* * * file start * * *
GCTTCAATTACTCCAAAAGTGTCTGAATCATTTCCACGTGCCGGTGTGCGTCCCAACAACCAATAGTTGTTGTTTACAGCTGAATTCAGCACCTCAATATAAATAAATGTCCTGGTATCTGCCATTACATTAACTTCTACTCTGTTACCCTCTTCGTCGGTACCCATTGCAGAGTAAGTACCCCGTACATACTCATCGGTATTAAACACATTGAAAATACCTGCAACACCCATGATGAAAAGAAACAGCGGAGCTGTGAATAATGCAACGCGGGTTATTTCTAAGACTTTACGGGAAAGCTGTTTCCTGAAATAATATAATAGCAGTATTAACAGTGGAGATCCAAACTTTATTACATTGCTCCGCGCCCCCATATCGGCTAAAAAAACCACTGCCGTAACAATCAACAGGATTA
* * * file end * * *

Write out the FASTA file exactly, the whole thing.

GCTTCAATTACTCCAAAAGTGTCTGAATCATTTCCACGTGCCGGTGTGCGTCCCAACAACCAATAGTTGTTGTTTACAGCTGAATTCAGCACCTCAATATAAATAAATGTCCTGGTATCTGCCATTACATTAACTTCTACTCTGTTACCCTCTTCGTCGGTACCCATTGCAGAGTAAGTACCCCGTACATACTCATCGGTATTAAACACATTGAAAATACCTGCAACACCCATGATGAAAAGAAACAGCGGAGCTGTGAATAATGCAACGCGGGTTATTTCTAAGACTTTACGGGAAAGCTGTTTCCTGAAATAATATAATAGCAGTATTAACAGTGGAGATCCAAACTTTATTACATTGCTCCGCGCCCCCATATCGGCTAAAAAAACCACTGCCGTAACAATCAACAGGATTA